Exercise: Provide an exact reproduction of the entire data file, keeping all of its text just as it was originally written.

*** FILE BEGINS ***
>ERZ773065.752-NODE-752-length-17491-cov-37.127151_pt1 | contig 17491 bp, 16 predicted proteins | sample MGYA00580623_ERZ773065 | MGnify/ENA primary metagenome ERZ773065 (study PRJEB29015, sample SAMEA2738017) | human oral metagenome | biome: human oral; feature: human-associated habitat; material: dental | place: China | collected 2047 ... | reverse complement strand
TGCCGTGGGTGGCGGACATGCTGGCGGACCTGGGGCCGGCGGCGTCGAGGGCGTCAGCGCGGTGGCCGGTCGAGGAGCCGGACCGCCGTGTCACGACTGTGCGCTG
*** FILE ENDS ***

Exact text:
>ERZ773065.752-NODE-752-length-17491-cov-37.127151_pt1 | contig 17491 bp, 16 predicted proteins | sample MGYA00580623_ERZ773065 | MGnify/ENA primary metagenome ERZ773065 (study PRJEB29015, sample SAMEA2738017) | human oral metagenome | biome: human oral; feature: human-associated habitat; material: dental | place: China | collected 2047 ... | reverse complement strand
TGCCGTGGGTGGCGGACATGCTGGCGGACCTGGGGCCGGCGGCGTCGAGGGCGTCAGCGCGGTGGCCGGTCGAGGAGCCGGACCGCCGTGTCACGACTGTGCGCTG